The South China is stable block in the views of geologic structure and seismicity and behaves as a coherent tectonic unit. Very Long Baseline Interferometry (VLBI) measurements at Shanghai inferred that the South China block might have a 8±1 mm/a of N116°E-oriented motion with respective to stable Siberia. The early GPS studies from velocities of few GPS sites also suggested that the South China moves south-southeastward as a rigid block at a rate of 6-10 mm/a. The new estimation of velocity with respect to stable Eurasia confirms the coherent motion at a rate of 11-14 mm/a in the orientations of N90°-120°E. Thus, the South China indeed behaves as a rigid block with few internal deformation.

The Chundian block consists of western Sichuan and central Yunnan. It is one of the most seismically active regions in the mainland. The block is bounded to the east by the left-lateral Xianshuihe and the Xiaojiang faults, which offset ridges and valleys with an average slip rates of 10-15 mm/yr. The southwest boundary of the block is the right-lateral Red River fault, with and its average slip rate is 7-8 mm/a at a geological scale. Active tectonic studies suggested that the Chundian block may have a southeastward motion but the deformations not be necessary to be uniform. GPS sites in the northern part of the block, especially along the Xianshuihe fault, move towards ~N120°E. whereas sites in the southern part of the block have velocity vectors oriented to ~N160°W. Furthermore, the Chundian block itself exhibits a clockwise rotation around the Eastern Himalaya Syntaxs superimposed on the integrated southeast movement.

1.  The Deformation in Tibet and Adjacent Regions

A joint group at NBSM and Wuhan University reported that crustal movement in the Everest , Himalayas was in the direction of NEE at an extra fast velocity rate of 60-70 mm/a based on two-epoch GPS observations in 1992 and 1998 (Chen J. et al., 2002). Moreover, the group at Wuhan University demonstrated independently a velocity profile across from the Himalaya to the Qaidam Basin from 3-epoch GPS measurements performed between 1993 and 1997[9,10]. The velocity profile illustrated a north-south crustal shortening, east-west extension as well as significant uplift within the Tibetan Plateau. For instance, the convergent rate of the plate boundary at Himalayas is about 19±2 mm /a. An extension of 6±6 mm /a was applied to a small EW extent of the southern Tibet. The rock uplift is estimates to average rate of 8±5 mm /a from 5 sites in the central Tibet, which seem to be consistent with independent evaluation of 10 mm/a from absolute gravity observation 1993-1999 at Lhasa, reported by Institute of Geodesy and Geophysics CAS (Zhang W. 2001)The southern and central Tibet move at a rate 9±5 mm /a relative to the Qaidam, coupled with an averaged eastward component of 9±6 mm /a. The velocities of sites in the interior of Tibet indicate the eastward extrusion of crust materials out of northward path of Tibet relative to Siberia. Compression strain prevails in the Himalaya. The extension strain dominates in the central Tibet, manifested by a maximum 16±6 mm /a of lateral extrusion relative to the Qaidam basin to the north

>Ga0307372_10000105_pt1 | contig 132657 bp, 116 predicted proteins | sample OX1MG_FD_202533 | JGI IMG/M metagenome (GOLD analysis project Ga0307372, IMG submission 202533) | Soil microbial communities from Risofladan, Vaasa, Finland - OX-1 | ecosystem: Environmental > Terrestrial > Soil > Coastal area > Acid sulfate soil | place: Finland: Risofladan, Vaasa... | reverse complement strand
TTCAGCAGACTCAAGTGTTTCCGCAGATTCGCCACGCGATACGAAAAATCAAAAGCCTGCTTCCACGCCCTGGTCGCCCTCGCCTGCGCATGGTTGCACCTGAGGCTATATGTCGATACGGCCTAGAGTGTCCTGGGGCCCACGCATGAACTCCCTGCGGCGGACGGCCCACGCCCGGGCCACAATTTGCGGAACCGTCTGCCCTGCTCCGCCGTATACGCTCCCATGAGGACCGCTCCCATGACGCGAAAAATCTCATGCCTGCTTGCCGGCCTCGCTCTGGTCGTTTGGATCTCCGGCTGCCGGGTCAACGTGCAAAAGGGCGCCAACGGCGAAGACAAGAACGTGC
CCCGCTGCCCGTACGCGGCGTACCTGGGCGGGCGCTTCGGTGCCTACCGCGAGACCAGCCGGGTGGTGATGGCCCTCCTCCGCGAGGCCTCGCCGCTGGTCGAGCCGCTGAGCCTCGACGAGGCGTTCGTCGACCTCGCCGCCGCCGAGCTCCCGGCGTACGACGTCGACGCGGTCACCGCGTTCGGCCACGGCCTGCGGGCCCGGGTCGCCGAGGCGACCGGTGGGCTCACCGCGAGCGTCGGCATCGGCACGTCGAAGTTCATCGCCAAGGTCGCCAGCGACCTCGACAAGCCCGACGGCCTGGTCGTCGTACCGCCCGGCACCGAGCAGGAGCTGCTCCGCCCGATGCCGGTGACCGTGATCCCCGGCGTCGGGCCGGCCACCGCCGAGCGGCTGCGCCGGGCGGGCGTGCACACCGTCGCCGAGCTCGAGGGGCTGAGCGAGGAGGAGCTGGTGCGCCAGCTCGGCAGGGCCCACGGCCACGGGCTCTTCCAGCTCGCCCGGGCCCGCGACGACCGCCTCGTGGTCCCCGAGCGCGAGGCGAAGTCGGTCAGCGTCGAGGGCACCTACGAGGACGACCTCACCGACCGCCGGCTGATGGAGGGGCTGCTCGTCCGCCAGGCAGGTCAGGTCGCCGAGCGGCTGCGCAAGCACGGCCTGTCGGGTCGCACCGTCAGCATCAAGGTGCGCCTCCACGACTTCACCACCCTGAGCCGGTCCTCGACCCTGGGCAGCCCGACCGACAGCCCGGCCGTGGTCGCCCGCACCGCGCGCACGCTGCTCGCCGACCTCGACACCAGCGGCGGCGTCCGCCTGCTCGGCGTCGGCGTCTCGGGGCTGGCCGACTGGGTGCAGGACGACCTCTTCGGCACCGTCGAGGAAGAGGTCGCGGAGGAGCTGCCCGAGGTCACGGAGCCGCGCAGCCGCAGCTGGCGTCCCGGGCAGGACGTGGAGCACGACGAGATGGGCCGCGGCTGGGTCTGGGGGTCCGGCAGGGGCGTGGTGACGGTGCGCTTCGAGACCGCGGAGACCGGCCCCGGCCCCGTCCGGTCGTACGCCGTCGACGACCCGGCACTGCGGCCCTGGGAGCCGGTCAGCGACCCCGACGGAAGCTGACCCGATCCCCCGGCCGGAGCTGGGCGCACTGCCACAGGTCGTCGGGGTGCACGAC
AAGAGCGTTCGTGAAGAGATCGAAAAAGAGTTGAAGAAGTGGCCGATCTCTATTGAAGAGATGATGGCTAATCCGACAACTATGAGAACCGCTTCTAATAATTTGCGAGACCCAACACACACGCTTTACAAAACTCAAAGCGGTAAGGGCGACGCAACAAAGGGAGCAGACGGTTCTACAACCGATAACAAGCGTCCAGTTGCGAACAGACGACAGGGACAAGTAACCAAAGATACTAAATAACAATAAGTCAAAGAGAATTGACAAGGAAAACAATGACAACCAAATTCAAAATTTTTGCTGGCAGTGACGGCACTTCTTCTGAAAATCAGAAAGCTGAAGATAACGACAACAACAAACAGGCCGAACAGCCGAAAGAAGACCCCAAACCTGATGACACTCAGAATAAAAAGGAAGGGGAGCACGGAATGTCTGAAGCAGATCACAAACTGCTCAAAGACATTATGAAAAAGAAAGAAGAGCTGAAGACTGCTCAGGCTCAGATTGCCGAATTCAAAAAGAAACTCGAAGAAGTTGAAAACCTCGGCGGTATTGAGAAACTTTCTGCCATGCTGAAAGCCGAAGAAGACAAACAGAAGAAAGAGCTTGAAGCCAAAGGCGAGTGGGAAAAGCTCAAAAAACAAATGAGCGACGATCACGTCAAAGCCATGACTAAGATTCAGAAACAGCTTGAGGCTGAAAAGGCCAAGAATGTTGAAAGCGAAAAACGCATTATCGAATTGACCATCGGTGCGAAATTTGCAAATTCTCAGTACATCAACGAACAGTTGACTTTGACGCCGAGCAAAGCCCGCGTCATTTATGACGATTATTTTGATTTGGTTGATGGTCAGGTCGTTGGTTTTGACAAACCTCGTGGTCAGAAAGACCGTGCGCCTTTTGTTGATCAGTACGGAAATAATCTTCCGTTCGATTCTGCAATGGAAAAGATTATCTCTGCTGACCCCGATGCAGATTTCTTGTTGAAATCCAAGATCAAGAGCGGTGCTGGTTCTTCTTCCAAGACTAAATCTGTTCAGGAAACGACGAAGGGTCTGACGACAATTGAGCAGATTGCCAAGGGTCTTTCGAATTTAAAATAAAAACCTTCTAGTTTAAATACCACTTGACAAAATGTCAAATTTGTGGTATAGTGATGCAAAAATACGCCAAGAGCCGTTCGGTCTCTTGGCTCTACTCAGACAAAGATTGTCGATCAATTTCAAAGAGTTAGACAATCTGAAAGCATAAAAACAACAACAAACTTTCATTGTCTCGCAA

The group at Institute of Seismology CSB gave a geodetic constrain on the overall convergent deformation across the entire Tianshan based GPS data collected from 1992 to 1999 (Wang Q. et al., 2000). The shortening rate of 20 mm/a is applied to the western segment with a width exceeding 400 km and 4 mm/a for the eastern Tianshan, a much narrow zone. The convergent rate along the Tianshan decreases progressively from west to east as similar, in view of topography, as an eastward tapering mountain. The Tarim basin have no internal deformation in general and rotates clockwisely as a rigid block relative to Siberia, pushing on Tianshan in a direction perpendicular to the range trending by reverse faulting and folding. The differential velocity between the Zhunggar basin and Hazak Platform is significant. The Zhunggar Basin might be regarded as a tectonic block with different kinematics behavior from the Kazak Platform and others nearby.

The many groups have investigated the current crustal deformation in north China using GPS measurements from 1992 to 1999 (Jiang Z. 2000; Yang G., Xie J., and Han Y., 2001; Xu C. et al., 2002; Xu C. et al., 2000; Wu J. et al., 2001). Wuhan University report that the North China moves at a rate of 3-12 mm/a with respect to stable Siberia. The First Crustal Deformation Monitoring Center at CSB revealed a change of strain field during 1992-1999. The Second Crustal Deformation Center suggested an apparent contrast in the stress field between eastern and western parts of North China using discontinuous deformation analysis technique. They conformed to that the current stress field characterizes mainly a compressive pattern in the north China. The Shanxi graben as a block boundary to the west demonstrates an east-west extension. 

The Second Crustal Deformation Center at CSB reported a GPS-based study of velocity field of horizontal crustal movement from 1993 to 1999 in the northeast margin of Tibetan Plateau (Jiang Z. et al., 2001). Their results consisting of 31 GPS site velocities showed a integral SSE motion at the rate of 9 mm/a in a Eurasia-fixed frame. The Gansu-Qinghai block to the south moves much faster, whereas the Alashan block to the north move slowly, with a rate of 6 mm/a less than the Gansu-Qinghai. The sinistral slip is outstanding on the Haiyuan fault where a M8.5 event occurred last century. The NNE in the west and  NEE compression in the east characterizes in the stress field stress. The NWW extension exhibits within Gansu-Qinghai and Alshan block.